Almost everyone on the Internet has heard of Twitter, a micro-blogging (a mini or small blogging) service where you are able to send short, 140–characters–or–less messages to people who “follow” you on the service. (We talked about it briefly here.) You can follow people by using a web browser and going to www.twitter.com or by using a piece of software on your phone or computer. I first started using Twitter a few months after it began in 2006, although it really didn’t become popular until a few years later. Now, some people credit Twitter (say it caused or is responsible for) with helping spread both good news and bad about politics, culture, and even earthquakes.
Twitter, however, has its own particular language that you need to understand if you’re going to use it successfully. Everyone has a username (a screen name; a name that identifies you), but the special character @ is used before your username. So, for example, English as a Second Language Podcast has the username @eslpod. When you use software for Twitter, clicking on a username will take you to that person’s page. Then you can read that person’s tweets (messages) if they are public, or request to follow that person so that you can read what they say.
A more interesting feature (characteristic) of Twitter is the use of the hashtag, a special character that looks like this: #. Similar to the tags that are used on regular blogs, a hashtag usually indicates a broader category or topic that the message is related to. So, for example, if I am writing about the city of Santa Monica, I would add to my tweet: #SantaMonica (notice that it is all spelled as one word). The advantage of this system is that when you click on something that has been “hashtag-ed,” you can see all the other messages on that same topic that have been tweeted.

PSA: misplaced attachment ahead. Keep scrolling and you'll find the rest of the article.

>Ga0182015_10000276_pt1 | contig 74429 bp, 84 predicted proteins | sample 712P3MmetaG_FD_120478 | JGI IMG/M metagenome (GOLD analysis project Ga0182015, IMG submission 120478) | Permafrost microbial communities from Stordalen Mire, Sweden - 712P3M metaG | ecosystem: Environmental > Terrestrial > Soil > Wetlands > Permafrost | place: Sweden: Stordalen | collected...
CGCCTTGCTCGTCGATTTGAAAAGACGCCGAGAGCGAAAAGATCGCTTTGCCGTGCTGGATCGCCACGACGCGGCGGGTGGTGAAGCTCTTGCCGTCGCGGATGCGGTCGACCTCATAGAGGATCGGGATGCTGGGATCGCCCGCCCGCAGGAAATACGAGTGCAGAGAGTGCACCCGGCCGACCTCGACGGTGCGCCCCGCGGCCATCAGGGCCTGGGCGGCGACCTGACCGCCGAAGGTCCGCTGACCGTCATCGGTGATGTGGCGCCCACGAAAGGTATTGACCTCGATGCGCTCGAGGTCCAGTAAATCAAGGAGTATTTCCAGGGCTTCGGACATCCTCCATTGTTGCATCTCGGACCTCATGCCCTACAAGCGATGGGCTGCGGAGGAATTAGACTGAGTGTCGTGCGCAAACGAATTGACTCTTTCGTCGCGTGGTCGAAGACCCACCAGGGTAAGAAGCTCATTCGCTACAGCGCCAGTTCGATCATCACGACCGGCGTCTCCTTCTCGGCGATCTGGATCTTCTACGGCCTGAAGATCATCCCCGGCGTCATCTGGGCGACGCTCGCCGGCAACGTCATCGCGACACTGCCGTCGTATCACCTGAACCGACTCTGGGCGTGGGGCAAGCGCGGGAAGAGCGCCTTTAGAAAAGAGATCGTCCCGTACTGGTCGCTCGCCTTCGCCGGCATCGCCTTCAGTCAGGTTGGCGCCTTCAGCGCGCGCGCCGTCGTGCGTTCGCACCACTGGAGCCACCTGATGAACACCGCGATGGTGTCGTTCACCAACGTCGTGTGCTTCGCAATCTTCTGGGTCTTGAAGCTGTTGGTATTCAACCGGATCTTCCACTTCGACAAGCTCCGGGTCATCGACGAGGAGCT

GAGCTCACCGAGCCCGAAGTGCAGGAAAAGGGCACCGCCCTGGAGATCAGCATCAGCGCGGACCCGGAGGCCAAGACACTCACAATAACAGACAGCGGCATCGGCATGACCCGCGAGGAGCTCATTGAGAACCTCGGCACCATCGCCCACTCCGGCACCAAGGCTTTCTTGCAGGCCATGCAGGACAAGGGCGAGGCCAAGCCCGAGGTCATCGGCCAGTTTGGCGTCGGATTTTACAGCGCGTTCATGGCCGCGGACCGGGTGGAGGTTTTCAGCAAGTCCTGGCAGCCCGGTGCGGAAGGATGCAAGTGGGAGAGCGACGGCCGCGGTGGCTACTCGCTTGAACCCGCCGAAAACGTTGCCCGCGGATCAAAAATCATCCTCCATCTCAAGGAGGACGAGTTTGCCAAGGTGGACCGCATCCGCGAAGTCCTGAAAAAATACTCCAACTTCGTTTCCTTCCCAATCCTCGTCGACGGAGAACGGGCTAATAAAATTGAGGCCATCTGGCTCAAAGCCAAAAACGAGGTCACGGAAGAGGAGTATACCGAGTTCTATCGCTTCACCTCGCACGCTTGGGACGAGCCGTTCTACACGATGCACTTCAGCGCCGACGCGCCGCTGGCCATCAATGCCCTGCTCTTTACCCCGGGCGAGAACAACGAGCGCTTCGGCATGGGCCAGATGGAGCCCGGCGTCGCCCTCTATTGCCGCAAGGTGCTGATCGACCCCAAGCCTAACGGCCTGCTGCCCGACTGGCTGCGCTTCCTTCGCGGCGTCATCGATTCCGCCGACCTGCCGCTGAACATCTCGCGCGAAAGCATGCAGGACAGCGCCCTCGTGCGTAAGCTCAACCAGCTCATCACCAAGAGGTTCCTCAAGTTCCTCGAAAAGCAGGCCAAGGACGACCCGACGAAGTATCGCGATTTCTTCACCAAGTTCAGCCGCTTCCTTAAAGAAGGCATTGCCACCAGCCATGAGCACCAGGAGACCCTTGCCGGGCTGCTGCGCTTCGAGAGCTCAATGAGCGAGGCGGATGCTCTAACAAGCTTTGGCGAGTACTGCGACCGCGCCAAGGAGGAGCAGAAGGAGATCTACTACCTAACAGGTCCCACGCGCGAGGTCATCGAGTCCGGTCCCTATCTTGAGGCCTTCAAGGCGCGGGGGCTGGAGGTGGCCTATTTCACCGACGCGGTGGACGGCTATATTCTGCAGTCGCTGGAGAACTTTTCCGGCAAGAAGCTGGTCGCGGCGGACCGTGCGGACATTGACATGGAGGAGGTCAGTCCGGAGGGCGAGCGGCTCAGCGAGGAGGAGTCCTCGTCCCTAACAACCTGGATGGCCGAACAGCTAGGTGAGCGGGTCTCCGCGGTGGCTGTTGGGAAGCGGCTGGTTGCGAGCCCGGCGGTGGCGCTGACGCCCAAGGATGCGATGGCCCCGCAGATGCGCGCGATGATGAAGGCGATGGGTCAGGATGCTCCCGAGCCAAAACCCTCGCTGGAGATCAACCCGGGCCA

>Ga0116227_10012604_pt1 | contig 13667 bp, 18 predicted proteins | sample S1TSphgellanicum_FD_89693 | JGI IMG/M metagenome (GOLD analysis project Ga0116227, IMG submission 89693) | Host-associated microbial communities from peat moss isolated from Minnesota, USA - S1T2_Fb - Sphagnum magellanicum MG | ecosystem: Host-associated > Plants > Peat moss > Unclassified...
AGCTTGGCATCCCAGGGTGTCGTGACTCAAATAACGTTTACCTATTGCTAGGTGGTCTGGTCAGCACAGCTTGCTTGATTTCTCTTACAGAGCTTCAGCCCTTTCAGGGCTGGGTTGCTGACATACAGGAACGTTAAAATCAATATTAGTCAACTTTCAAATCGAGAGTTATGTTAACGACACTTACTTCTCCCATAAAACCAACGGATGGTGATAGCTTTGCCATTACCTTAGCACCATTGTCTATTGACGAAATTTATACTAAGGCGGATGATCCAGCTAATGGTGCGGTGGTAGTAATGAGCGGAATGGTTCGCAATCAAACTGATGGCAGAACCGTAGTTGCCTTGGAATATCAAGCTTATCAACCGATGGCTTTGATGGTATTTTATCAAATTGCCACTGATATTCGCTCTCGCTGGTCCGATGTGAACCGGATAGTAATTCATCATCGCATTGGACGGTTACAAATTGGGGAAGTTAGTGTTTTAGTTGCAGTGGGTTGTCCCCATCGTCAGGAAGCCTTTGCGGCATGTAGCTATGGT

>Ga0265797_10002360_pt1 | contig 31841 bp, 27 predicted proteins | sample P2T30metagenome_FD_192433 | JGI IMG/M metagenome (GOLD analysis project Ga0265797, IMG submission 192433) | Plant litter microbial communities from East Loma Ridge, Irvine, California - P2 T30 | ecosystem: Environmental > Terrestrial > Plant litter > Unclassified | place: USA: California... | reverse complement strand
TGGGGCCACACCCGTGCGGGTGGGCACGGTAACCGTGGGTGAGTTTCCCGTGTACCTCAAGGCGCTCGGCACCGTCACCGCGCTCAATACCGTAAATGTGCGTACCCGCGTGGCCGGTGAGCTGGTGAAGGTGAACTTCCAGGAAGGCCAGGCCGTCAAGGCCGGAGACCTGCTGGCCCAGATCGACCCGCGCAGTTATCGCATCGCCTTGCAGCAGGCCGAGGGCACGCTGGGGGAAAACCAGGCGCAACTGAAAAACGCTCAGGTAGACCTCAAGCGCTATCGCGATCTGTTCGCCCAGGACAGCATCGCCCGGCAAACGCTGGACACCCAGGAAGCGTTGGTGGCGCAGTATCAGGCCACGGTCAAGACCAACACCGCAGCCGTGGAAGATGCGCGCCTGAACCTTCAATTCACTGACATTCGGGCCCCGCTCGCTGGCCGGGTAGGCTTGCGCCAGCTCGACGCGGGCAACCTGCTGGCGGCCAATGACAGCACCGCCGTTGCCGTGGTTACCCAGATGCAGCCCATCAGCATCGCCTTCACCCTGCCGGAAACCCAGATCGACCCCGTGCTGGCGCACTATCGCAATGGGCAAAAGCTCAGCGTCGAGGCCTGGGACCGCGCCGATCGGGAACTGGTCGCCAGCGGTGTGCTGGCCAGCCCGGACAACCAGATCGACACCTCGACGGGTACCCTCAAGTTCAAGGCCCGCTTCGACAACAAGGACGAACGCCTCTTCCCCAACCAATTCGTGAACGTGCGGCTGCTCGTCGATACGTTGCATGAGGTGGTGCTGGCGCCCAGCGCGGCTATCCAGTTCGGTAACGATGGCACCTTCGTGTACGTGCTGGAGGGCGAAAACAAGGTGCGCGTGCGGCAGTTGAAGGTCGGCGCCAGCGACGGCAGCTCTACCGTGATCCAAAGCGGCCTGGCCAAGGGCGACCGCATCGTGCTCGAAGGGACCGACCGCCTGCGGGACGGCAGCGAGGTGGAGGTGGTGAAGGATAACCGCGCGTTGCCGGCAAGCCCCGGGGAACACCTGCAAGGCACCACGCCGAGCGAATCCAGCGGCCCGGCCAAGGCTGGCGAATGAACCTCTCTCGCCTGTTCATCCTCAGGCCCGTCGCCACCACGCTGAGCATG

Many people, however, have begun using hashtags to add humor (comedy) or additional commentary on their own messages. This often involves irony, where you say one thing but really mean another. If my tweet is, “Just saw a dog inside of a car with no owner,” I might add the hashtag: #ReallyBadIdea. The hashtag is what I really think about the situation, what some people referred to as meta-commentary or commentary about the commentary. Somewhat bizarrely (strangely; oddly), some people have begun to talk this way, using the word hashtag in front of words or phrases to provide a meta-commentary in real life. Earlier this year, a Canadian politician attacked the prime minister of Canada’s policies (ideas and actions) on crime, calling them “a hashtag fail.”
The ultimate (best or greatest example) in hashtag use is to cross the fingers of your hand together to form what looks like a hashtag before something that you say (see photo). I love Twitter, and I think hashtags are very useful, but I can’t see (I don’t think I will be) using them with my fingers.
P.S. Follow us on twitter at @eslpod.